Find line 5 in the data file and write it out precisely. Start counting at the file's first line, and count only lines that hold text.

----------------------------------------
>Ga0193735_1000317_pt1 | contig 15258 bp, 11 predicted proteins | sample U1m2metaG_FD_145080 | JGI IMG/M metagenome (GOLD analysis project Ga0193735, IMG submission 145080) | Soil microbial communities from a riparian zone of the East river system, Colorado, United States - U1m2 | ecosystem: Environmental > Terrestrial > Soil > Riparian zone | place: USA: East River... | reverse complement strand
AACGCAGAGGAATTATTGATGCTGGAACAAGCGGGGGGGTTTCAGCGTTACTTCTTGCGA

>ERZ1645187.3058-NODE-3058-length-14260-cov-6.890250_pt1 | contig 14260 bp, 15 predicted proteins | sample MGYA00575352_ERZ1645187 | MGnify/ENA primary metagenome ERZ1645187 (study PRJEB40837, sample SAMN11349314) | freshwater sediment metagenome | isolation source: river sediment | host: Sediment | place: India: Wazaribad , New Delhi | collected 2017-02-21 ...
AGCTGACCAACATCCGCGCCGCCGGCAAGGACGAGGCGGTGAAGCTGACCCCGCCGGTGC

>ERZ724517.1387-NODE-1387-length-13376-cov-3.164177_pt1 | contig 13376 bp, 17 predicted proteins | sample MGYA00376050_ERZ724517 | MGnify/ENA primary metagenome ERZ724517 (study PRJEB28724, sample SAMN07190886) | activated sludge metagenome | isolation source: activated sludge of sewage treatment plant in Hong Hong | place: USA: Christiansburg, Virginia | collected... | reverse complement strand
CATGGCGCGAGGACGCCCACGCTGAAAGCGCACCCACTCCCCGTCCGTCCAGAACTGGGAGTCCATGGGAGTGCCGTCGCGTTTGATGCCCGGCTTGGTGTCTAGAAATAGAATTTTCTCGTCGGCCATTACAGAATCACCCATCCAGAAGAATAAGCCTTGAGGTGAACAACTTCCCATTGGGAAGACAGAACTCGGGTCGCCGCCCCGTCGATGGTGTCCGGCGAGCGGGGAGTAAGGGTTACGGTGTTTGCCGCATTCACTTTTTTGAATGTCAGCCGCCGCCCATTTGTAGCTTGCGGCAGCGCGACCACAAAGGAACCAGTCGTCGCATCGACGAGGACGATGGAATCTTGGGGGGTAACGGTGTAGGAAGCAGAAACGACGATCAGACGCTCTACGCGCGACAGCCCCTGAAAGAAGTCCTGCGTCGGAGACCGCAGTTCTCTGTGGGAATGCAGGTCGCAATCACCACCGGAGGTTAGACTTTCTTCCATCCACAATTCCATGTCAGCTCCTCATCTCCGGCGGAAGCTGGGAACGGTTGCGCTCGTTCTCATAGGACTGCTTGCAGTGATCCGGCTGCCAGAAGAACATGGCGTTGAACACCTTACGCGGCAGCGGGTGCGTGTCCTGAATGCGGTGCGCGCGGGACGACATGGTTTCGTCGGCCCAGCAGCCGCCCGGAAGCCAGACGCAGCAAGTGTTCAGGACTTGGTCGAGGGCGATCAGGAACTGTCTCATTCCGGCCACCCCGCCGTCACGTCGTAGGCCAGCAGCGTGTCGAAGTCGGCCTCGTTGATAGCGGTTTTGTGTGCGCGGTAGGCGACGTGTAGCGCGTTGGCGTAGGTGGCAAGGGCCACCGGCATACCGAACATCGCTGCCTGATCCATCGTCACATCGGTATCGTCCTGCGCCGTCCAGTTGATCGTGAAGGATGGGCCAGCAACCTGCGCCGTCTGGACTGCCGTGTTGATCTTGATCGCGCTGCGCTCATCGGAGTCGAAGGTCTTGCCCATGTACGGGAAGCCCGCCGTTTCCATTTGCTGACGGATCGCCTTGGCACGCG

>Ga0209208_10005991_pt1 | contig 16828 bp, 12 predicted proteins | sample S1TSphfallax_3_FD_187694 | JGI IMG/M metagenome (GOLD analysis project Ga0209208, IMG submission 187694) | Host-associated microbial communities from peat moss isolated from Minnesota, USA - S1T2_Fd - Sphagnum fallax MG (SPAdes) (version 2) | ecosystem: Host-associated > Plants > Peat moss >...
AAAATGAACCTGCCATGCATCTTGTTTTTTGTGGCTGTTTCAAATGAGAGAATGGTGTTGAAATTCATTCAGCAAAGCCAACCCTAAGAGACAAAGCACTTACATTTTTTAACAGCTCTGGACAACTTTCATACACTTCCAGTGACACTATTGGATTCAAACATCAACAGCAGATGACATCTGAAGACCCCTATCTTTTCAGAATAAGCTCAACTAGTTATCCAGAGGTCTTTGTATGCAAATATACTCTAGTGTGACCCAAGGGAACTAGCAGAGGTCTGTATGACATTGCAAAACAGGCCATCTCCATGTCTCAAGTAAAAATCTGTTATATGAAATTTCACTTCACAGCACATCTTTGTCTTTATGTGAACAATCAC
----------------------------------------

>ERZ724517.1387-NODE-1387-length-13376-cov-3.164177_pt1 | contig 13376 bp, 17 predicted proteins | sample MGYA00376050_ERZ724517 | MGnify/ENA primary metagenome ERZ724517 (study PRJEB28724, sample SAMN07190886) | activated sludge metagenome | isolation source: activated sludge of sewage treatment plant in Hong Hong | place: USA: Christiansburg, Virginia | collected... | reverse complement strand